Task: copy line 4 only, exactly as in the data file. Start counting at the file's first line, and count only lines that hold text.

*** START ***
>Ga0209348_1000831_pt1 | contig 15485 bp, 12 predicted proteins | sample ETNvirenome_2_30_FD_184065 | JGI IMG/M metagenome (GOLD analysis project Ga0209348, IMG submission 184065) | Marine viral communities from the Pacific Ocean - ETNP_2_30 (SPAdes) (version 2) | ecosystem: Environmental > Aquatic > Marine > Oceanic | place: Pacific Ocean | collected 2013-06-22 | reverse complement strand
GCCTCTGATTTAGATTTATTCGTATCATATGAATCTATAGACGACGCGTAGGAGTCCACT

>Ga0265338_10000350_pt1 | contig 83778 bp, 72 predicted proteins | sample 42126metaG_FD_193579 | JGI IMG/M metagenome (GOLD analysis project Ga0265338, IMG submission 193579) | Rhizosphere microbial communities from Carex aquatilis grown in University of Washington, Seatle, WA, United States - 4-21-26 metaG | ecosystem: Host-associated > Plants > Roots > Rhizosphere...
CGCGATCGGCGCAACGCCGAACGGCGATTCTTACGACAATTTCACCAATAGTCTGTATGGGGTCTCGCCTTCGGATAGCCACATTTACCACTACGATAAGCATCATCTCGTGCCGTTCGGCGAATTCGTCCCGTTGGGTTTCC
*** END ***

CGCGATCGGCGCAACGCCGAACGGCGATTCTTACGACAATTTCACCAATAGTCTGTATGGGGTCTCGCCTTCGGATAGCCACATTTACCACTACGATAAGCATCATCTCGTGCCGTTCGGCGAATTCGTCCCGTTGGGTTTCC